Beta analysis by period for MSFT & GOOG

Jun 06

A review of the monthly rates of return for Google and Microsoft for two successive five year periods allow me to calculate the beta, ß, for each period. Recall that ß is calculated under the Capital Asset Pricing Model (CAPM) as follows:   Getting the data It was easy to download the data on yahoo finance. Once there, I was able to set the time period of interest and frequency as shown here (click to enlarge).   Once you have the set of data that interests you, scroll down to the bottom and download the data, as shown here.   Note that in order to calculate the ß in Excel, you need the market comparison data as well. In order to get that I change my search to ^DJI with the same period and frequency as shown above. However, I noticed that they don’t provide a download option for that data. Since the data is shown in tabular format, you can copy and paste it directly in to Excel. Don’t forget to click Next until you have grabbed all the necessary pages. Google data only went back to 2004, so the analysis for the second five year period for Google has fewer data points than the same analysis for Microsoft. Setup in Excel I setup a workbook with three sheets, one for MSFT, one for GOOG and the last for DJI, or market data. Since I wanted to get two success five year periods, I added an empty line at the five year mark. I hid all but the date, closing price and adjusted closing price on each sheet. Adjusted closing price In order to get the most accurate historical view of return rate, I used the adjusted closing price to calculate my monthly return. Formatting I then display the market data side by side with the stock specific return rate on each page. Excel conditional formatting made it easy to show movement graphically. That graphical view is a good sanity check while reviewing the formulas. Scatter plot Finally I inserted a scatter plot and used Excel’s built in linear mapping to show the ß line and calculate R-squared. Note that I also calculated ß using the SLOPE formula...

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Microsoft vs. Google – executive compensation

May 18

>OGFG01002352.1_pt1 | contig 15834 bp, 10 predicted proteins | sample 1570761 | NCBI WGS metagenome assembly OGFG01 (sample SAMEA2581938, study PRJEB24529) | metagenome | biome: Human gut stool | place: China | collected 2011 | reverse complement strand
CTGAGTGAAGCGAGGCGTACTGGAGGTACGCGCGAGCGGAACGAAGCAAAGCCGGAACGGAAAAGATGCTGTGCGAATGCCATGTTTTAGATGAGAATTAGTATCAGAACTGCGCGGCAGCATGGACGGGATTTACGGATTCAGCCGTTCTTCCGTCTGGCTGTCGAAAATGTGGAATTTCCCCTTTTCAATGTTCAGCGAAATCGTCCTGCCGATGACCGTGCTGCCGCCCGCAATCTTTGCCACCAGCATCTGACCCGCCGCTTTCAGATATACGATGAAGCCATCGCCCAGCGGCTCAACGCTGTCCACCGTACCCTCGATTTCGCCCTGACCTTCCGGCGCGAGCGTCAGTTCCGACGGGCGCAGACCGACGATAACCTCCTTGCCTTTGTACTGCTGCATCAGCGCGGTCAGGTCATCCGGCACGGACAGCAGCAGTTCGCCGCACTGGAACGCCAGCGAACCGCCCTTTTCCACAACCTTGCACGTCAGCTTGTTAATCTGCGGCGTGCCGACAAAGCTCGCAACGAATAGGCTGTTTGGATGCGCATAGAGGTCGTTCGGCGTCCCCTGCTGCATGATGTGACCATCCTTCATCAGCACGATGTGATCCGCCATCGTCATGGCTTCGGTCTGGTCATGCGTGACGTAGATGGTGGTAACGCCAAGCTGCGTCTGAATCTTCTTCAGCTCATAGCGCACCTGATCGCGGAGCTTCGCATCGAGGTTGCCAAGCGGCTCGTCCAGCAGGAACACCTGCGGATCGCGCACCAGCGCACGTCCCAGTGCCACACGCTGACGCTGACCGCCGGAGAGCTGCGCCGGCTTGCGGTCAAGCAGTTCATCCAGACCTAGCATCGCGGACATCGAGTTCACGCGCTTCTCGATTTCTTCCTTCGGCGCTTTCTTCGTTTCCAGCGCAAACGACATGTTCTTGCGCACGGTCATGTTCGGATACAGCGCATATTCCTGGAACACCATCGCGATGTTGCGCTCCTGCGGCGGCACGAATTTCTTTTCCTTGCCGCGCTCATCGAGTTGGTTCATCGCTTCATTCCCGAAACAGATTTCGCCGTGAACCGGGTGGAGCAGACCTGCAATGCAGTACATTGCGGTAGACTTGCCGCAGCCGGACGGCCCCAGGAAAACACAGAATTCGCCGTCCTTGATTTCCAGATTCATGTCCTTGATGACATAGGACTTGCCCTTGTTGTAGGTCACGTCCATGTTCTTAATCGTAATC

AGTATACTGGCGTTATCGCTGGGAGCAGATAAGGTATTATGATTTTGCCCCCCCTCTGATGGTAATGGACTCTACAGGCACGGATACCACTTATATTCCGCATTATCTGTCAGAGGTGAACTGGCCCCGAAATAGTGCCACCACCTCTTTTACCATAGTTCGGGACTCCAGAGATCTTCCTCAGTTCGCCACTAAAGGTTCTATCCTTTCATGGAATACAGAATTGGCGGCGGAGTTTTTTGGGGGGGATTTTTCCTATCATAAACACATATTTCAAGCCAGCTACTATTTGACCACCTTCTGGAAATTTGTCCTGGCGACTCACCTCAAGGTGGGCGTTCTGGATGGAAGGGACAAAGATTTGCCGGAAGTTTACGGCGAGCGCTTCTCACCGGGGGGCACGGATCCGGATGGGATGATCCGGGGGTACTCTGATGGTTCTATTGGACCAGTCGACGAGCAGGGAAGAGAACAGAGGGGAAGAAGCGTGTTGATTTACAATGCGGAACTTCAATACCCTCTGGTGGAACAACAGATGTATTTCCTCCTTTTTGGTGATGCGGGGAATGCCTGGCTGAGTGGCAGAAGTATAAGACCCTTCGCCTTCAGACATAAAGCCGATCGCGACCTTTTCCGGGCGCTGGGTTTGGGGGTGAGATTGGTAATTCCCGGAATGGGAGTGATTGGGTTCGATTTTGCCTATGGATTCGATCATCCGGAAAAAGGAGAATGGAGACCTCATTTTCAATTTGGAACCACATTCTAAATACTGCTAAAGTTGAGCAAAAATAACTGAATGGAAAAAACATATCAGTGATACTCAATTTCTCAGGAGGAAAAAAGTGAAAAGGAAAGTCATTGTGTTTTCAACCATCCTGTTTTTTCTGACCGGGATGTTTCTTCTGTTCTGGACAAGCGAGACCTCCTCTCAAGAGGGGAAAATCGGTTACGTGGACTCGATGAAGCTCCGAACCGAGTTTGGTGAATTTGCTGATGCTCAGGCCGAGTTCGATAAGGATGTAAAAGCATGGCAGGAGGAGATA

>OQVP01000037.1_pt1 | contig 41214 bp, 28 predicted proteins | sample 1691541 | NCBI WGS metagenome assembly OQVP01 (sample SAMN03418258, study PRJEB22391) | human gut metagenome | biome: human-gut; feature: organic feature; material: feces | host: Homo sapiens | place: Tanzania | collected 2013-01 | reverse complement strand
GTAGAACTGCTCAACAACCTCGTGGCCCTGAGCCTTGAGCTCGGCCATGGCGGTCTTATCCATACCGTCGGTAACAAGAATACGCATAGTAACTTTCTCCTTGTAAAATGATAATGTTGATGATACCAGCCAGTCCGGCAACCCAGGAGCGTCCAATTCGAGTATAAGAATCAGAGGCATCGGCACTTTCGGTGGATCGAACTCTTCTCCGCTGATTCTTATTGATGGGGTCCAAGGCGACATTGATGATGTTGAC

The course project for Corporate Finance this session involves an analysis of two competing companies, at least one of which is on the Dow. Sources suggested for information include, and Additional insights may be available in the Wall Street Journal. Choice of Microsoft and Google The first question involves a comparison of executive compensation between the two companies chosen. Since I own a software business, I chose Microsoft (MSFT) and Google (GOOG) as competing companies for my evaluation. In the software space, these two companies also represent very different approaches to software design, development and consumer consumption of the end result. Business Models Before I jump in to my analysis, it might be worth mentioning that, while both are software companies, they follow different business models. Microsoft has been more of a traditional software company, selling software as a product. That includes packaging, distribution, wholesale, OEM and other supply chain concerns. Google has been a software as a service (SaaS) company from the beginning. Delivery of their products has been almost exclusively online. Both companies have deviated from their roots in recent years. For example, Microsoft is attempting to move into the cloud  and services space with offerings like Bing, Azure and Office Online. Meanwhile, Google has been moving into a product space with their Android devices and Chromebooks. Google’s purchase of Motorola is further evidence of their interest in the product space.  Compensation Analysis The professor suggested that the 10-k filing would be a good place to get information for this project. Unfortunately, the 10-k filing section for Executive Compensation only made a reference to a Proxy document. I did a little more digging and discovered that I could find the Proxy statement using these steps: Go to In the main search type the company name (ticker symbol doesn’t work). Also make sure the option next to search has “company filings” selected. Click the link under the “CIK” column for the company you want. Multiple results will come up. In my experience, you want the result with the SIC value in the description, as shown below. In the “filter results” panel near the top, type “DEF” into the “Filter Type” box Results are sorted by filing date by default. Choose...

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